Color Me Brown book challenge

I never intended for this to be a book blog, but I love books - I almost wish that I had become a librarian. The books I've reviewed so far have been how to books because I intended this to be a book about things I make.

I just stumbled upon the Color Me Brown book challenge, and it called my name. As a mother of four beautiful daughters, I want them to develop a love of reading. I also want to instill positive self images. So this particular challenge has personal value for me. I'm not yet sure which books I'll be reviewing in August, but I'm looking forward to whatever they will be.


BIP Blog Post Bingo

2009BIP 150x210
I've spent the last few days participating in the blog improvement project at Sophisticated Dorkiness.

I created a couple of review posts, a short list post, a resource and opinion post with poll, and a personal post with links (I had hoped that this would cover the long post too, but I couldn't find anything else to talk about on the subject).


Playhouse Heaven

1. the playhouse, 2. playhouse-sleepover, 3. playhouse, 4. Dreaming Spires Willow Playhouse from Judith Needham www.willowplayhouses.co.uk, 5. This is my playhouse, 6. Unique, 7. Crooked Man's House, 8. Dream Playhouse, 9. DSC01076.JPG

I have dreamed of building a playhouse since the birth of my first child many years ago. At the time it was to be a tree house, but the tree has since fallen. Over the years I have drawn many different plans and bought and read several books on the subject.

While I was supposed to be working on other things today, I found myself on Flickr where I happened upon these great images. I would love to do a tour of the interiors of these houses. I've never tried a mosaic, so I picked my favorites and gave it a try.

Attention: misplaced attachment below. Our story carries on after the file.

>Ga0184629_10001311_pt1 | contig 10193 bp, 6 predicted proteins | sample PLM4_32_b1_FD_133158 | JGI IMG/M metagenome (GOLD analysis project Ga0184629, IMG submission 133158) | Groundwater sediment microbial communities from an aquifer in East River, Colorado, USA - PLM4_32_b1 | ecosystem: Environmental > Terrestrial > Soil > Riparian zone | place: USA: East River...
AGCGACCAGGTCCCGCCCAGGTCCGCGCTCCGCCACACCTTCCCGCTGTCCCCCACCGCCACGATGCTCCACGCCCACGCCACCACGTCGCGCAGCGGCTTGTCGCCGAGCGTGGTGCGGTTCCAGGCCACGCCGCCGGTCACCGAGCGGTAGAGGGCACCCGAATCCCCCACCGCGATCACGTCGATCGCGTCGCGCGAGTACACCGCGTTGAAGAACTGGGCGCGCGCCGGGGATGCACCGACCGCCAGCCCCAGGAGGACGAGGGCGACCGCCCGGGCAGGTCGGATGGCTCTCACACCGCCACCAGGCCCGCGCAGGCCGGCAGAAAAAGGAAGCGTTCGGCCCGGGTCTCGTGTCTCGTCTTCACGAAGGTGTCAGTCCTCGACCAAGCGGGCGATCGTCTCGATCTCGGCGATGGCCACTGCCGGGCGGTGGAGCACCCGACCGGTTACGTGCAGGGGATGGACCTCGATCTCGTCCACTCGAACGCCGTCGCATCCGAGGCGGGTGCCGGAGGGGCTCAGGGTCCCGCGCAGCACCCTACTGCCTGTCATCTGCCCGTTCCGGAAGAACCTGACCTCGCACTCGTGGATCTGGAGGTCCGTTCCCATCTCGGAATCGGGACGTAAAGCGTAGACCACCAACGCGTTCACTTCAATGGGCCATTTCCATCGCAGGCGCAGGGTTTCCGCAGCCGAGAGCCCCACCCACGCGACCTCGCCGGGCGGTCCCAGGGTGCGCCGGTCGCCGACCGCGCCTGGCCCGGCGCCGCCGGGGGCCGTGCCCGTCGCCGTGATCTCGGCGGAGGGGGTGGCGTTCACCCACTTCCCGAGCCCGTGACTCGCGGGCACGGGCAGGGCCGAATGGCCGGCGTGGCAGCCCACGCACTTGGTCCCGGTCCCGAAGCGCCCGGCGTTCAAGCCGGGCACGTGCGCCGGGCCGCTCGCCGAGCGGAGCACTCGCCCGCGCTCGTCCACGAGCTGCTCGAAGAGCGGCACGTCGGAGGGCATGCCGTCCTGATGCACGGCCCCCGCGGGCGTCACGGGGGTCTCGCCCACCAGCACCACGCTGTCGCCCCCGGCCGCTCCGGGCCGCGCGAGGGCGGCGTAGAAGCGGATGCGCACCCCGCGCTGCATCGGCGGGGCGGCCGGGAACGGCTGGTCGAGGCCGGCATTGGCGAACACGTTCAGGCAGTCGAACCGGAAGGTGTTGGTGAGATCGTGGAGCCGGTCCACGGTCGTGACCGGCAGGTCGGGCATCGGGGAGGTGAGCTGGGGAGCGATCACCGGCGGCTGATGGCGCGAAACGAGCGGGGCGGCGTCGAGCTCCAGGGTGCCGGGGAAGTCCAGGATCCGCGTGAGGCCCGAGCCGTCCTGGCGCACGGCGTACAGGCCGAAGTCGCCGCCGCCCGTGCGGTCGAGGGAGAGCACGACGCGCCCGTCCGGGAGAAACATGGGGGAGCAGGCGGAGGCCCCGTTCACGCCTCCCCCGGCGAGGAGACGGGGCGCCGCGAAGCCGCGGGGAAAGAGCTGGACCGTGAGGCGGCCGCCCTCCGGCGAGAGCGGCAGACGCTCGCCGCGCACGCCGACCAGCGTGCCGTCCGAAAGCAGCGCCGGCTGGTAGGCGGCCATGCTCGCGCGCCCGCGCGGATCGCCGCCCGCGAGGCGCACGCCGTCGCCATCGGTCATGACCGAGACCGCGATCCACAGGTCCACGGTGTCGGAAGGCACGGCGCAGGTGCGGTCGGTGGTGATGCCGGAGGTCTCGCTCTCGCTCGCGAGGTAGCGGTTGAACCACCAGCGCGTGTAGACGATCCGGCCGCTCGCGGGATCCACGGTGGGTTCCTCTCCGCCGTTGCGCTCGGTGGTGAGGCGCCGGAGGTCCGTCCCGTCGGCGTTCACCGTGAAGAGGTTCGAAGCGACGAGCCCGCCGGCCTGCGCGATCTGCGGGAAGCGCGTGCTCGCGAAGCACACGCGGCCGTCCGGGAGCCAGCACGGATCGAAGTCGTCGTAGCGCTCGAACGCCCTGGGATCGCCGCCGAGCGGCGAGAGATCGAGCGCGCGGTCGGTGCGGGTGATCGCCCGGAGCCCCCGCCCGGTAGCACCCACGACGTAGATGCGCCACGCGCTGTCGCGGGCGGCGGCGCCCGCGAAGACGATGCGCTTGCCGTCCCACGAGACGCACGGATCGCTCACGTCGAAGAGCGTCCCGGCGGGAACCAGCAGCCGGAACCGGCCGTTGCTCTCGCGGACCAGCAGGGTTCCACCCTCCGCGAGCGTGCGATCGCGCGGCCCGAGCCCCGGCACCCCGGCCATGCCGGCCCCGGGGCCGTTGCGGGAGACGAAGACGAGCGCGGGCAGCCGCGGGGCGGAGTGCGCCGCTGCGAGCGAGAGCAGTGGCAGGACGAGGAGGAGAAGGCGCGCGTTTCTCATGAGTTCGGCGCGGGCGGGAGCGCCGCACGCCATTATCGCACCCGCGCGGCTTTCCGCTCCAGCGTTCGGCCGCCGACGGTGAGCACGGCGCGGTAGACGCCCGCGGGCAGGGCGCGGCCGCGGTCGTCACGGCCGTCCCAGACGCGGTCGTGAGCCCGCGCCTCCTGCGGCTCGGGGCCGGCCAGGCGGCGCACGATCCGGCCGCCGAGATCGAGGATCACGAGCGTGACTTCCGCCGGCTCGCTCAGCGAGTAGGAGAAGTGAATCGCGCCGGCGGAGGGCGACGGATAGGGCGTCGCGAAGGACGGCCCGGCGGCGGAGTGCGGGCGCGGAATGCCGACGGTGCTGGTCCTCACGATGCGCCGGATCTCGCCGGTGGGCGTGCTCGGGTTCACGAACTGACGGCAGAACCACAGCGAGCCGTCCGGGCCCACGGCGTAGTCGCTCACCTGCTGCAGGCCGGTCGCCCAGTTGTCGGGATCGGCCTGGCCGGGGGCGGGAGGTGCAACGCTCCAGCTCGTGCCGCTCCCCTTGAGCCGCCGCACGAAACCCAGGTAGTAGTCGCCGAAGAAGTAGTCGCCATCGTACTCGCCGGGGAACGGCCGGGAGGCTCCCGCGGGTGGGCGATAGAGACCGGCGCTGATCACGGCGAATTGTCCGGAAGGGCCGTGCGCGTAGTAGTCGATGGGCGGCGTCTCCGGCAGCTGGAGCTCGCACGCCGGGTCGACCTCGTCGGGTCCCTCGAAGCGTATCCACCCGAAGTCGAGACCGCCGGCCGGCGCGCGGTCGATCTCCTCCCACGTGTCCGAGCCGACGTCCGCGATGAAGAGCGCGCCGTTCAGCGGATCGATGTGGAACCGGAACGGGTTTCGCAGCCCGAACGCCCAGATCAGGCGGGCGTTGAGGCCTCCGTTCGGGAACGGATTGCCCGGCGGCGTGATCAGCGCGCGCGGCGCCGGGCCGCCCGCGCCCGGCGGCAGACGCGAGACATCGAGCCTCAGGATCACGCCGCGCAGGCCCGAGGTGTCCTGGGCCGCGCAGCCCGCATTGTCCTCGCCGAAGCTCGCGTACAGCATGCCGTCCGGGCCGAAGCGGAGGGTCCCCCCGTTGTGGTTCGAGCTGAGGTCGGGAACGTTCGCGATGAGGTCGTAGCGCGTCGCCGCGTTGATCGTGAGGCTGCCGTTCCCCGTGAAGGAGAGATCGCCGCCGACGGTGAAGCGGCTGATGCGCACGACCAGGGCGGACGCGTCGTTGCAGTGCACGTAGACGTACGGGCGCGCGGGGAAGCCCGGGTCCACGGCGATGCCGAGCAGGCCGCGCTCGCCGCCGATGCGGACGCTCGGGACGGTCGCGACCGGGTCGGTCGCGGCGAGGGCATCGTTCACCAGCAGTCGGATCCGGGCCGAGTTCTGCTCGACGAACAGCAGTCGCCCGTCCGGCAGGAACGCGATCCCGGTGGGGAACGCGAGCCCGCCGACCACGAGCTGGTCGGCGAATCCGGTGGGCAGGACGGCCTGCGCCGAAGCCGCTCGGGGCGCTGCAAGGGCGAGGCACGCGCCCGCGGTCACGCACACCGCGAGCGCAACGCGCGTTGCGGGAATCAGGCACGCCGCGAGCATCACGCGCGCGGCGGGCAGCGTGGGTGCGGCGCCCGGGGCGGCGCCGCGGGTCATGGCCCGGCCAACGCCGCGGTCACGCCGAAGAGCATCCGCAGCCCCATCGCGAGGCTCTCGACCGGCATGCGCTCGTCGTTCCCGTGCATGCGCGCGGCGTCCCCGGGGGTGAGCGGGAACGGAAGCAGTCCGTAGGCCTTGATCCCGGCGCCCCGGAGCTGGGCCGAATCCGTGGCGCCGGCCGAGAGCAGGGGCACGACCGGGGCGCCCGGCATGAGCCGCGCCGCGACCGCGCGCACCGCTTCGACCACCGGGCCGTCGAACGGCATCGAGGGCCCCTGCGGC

I've been trying to determine if there is a theme to what I was drawn to. It looks as though they are all unusual or have a natural quality to them. They seem to vibe with my no frills, earthy nature. I realize that I prefer not to have a Victorian or cookie cutter kit type house.

I have little to no carpentry skills, so what I build will involve a lot of guessing. I want to use as many found or recycled objects as I can. I've already bought a door and a couple of screens from the Habitat Restore.

This playhouse is on my bucket list, and I am determined to get it done this year. It won't be as cool as these, but I will be proud of myself, and I am sure that my children will be thrilled. Even the oldest, who is probably technically too old.

Which makes me wonder are you ever too old for a playhouse? I know that I've seen trends in fully functional tree houses that are being used as home offices. I'm not into that, though. I want to design it to catch breezes and capture sunlight. I want it to be a kid's place to play and not a tricked out (wo)man cave. Living in Texas, I will probably have to utilize a fan though. Maybe I can learn about solar power in the process. If so, I might also put in solar lighting so that we could do slumber parties like the one in the mosaic.

Is it obvious that this is more for me than for my children? I mean they are welcome and I'd love to give them memories of playing with momma in the playhouse. But I think that the basket on a pulley, the loft, the binoculars, and all the other gadgetry in my head are all my fantasies.

I suppose that it would only be fair to have them help me plan so that they might enjoy it more. But I think that it's probably more important that I get it going.


Let's try a poll

Since I'm on a quest to experiment with improving my blog, I'm going to experiment with polls tonight.
I found tutorials on creating them here, here, and here. These all involved manipulating the gadget provided by blogspot.

Have you ever used a poll on your blog?

This was relatively easy to do. But I wanted experiment with polls form other sources. So a search led me to Vizu.com where I created this poll.